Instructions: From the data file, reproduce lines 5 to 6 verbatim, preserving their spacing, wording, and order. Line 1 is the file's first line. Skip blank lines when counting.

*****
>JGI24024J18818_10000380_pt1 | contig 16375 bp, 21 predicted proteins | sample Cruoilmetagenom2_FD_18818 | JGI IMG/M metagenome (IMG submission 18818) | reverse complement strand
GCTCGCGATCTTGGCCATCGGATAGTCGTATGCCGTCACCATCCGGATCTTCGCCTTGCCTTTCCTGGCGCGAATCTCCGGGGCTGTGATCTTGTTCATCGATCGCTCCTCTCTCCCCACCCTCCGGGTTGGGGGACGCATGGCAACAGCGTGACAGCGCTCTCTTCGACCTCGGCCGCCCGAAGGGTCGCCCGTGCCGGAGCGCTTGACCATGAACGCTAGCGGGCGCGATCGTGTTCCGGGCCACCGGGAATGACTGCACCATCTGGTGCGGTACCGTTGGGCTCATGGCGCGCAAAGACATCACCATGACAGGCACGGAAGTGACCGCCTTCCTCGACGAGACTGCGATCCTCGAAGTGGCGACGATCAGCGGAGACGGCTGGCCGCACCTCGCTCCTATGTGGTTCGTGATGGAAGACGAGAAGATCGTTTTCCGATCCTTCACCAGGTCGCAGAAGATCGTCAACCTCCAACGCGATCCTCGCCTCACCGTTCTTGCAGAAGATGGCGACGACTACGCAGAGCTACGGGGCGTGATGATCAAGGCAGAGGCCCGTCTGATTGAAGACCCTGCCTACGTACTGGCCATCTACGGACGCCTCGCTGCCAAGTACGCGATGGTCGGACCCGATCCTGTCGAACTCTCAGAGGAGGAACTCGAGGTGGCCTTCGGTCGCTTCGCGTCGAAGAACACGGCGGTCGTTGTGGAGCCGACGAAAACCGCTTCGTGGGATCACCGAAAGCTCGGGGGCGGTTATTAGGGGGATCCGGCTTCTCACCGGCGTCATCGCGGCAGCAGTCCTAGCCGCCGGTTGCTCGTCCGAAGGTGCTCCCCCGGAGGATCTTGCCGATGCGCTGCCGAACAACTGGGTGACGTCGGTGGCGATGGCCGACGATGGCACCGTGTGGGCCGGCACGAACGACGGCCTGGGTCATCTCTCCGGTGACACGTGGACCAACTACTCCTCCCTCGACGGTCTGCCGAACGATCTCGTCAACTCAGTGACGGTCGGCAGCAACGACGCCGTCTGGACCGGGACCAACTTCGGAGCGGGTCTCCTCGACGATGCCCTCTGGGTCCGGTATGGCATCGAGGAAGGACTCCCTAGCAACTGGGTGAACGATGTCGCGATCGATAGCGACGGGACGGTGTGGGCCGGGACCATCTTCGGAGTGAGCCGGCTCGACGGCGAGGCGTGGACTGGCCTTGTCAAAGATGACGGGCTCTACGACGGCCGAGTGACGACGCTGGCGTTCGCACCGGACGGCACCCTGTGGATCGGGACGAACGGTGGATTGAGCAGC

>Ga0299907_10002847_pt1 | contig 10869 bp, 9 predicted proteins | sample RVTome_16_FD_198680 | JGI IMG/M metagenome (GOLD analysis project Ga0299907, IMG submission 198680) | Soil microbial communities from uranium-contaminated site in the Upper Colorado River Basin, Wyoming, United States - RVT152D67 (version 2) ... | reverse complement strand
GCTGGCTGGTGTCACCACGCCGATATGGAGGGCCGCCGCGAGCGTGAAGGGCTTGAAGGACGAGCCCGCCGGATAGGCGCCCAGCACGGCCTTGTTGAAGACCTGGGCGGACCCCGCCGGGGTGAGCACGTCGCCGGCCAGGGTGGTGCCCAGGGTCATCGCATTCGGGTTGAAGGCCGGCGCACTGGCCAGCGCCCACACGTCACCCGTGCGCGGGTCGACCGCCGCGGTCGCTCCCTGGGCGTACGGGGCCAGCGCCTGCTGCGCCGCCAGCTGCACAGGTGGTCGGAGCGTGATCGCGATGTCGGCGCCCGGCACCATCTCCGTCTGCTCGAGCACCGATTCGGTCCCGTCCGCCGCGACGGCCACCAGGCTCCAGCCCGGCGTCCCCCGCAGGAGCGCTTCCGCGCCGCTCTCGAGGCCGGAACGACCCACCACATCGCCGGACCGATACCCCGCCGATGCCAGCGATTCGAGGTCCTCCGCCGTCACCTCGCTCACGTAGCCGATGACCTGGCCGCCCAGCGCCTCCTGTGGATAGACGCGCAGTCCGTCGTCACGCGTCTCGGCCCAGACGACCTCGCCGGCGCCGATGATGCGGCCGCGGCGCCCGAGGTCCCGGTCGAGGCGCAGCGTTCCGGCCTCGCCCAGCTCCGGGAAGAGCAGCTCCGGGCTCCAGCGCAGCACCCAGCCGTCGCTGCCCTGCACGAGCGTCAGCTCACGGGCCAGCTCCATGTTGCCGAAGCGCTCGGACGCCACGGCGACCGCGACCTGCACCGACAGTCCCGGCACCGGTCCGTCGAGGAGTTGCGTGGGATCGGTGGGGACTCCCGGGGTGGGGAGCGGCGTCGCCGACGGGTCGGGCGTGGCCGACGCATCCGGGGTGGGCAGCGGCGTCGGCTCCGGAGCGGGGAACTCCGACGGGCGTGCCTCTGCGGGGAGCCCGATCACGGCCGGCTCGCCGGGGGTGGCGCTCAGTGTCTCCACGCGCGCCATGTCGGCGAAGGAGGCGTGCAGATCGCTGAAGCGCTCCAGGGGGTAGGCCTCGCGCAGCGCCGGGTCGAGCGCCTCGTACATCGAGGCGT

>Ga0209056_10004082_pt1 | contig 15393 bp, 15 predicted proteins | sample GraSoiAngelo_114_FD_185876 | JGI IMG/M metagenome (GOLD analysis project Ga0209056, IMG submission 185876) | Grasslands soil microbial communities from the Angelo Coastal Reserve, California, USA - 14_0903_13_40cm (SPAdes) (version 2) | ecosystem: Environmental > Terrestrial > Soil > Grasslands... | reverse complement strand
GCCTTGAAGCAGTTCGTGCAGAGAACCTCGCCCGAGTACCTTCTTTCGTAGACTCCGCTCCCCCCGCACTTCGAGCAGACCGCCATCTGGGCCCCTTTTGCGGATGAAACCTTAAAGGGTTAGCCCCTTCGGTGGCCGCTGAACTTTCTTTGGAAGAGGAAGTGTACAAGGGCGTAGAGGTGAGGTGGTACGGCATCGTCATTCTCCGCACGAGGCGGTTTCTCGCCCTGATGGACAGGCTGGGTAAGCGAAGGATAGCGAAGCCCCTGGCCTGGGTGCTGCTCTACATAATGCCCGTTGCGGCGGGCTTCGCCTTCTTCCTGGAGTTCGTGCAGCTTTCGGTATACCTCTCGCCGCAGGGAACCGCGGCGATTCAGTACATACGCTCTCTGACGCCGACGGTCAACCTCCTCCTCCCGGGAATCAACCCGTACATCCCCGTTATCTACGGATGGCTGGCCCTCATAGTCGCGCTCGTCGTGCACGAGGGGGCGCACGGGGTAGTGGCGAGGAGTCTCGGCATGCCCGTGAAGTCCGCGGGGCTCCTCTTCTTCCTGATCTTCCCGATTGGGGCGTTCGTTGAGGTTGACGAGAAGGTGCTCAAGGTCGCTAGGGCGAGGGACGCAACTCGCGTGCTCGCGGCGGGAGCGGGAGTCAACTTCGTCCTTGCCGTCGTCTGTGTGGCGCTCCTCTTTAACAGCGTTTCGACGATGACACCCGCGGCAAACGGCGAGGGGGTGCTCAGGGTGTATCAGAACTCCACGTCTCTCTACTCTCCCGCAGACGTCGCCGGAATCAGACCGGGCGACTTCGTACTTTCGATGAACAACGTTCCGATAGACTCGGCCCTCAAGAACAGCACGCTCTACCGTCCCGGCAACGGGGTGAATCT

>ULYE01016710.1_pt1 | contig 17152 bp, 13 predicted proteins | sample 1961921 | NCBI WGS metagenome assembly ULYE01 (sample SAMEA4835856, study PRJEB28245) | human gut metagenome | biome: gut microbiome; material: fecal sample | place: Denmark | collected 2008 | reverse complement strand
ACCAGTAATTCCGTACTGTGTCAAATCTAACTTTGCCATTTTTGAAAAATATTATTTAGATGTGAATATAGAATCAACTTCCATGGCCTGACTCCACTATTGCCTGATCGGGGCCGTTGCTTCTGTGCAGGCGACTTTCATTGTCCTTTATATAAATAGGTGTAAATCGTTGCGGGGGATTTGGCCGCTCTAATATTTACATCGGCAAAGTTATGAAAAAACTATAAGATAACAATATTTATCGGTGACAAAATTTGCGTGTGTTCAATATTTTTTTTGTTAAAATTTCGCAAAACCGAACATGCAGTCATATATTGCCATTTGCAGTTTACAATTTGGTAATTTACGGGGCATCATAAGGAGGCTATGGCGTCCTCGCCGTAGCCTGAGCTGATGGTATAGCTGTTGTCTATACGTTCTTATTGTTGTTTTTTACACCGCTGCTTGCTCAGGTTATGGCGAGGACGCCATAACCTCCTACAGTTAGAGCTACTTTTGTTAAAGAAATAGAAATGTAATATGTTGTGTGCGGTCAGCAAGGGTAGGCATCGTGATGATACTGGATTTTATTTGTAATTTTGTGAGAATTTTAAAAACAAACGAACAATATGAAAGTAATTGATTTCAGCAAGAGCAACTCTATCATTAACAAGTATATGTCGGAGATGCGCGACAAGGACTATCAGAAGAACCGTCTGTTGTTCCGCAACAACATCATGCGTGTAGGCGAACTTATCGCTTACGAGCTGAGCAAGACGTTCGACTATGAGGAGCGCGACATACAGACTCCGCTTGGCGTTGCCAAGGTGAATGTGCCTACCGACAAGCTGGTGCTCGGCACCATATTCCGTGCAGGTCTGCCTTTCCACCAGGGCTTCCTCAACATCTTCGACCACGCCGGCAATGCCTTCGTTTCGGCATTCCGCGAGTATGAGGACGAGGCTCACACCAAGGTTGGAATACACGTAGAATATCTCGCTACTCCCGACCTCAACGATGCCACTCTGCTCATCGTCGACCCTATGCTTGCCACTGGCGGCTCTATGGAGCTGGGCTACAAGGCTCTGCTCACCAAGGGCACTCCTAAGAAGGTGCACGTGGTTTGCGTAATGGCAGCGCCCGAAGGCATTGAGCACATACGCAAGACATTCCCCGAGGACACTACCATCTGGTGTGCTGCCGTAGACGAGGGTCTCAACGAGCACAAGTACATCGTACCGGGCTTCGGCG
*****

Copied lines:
>Ga0209056_10004082_pt1 | contig 15393 bp, 15 predicted proteins | sample GraSoiAngelo_114_FD_185876 | JGI IMG/M metagenome (GOLD analysis project Ga0209056, IMG submission 185876) | Grasslands soil microbial communities from the Angelo Coastal Reserve, California, USA - 14_0903_13_40cm (SPAdes) (version 2) | ecosystem: Environmental > Terrestrial > Soil > Grasslands... | reverse complement strand
GCCTTGAAGCAGTTCGTGCAGAGAACCTCGCCCGAGTACCTTCTTTCGTAGACTCCGCTCCCCCCGCACTTCGAGCAGACCGCCATCTGGGCCCCTTTTGCGGATGAAACCTTAAAGGGTTAGCCCCTTCGGTGGCCGCTGAACTTTCTTTGGAAGAGGAAGTGTACAAGGGCGTAGAGGTGAGGTGGTACGGCATCGTCATTCTCCGCACGAGGCGGTTTCTCGCCCTGATGGACAGGCTGGGTAAGCGAAGGATAGCGAAGCCCCTGGCCTGGGTGCTGCTCTACATAATGCCCGTTGCGGCGGGCTTCGCCTTCTTCCTGGAGTTCGTGCAGCTTTCGGTATACCTCTCGCCGCAGGGAACCGCGGCGATTCAGTACATACGCTCTCTGACGCCGACGGTCAACCTCCTCCTCCCGGGAATCAACCCGTACATCCCCGTTATCTACGGATGGCTGGCCCTCATAGTCGCGCTCGTCGTGCACGAGGGGGCGCACGGGGTAGTGGCGAGGAGTCTCGGCATGCCCGTGAAGTCCGCGGGGCTCCTCTTCTTCCTGATCTTCCCGATTGGGGCGTTCGTTGAGGTTGACGAGAAGGTGCTCAAGGTCGCTAGGGCGAGGGACGCAACTCGCGTGCTCGCGGCGGGAGCGGGAGTCAACTTCGTCCTTGCCGTCGTCTGTGTGGCGCTCCTCTTTAACAGCGTTTCGACGATGACACCCGCGGCAAACGGCGAGGGGGTGCTCAGGGTGTATCAGAACTCCACGTCTCTCTACTCTCCCGCAGACGTCGCCGGAATCAGACCGGGCGACTTCGTACTTTCGATGAACAACGTTCCGATAGACTCGGCCCTCAAGAACAGCACGCTCTACCGTCCCGGCAACGGGGTGAATCT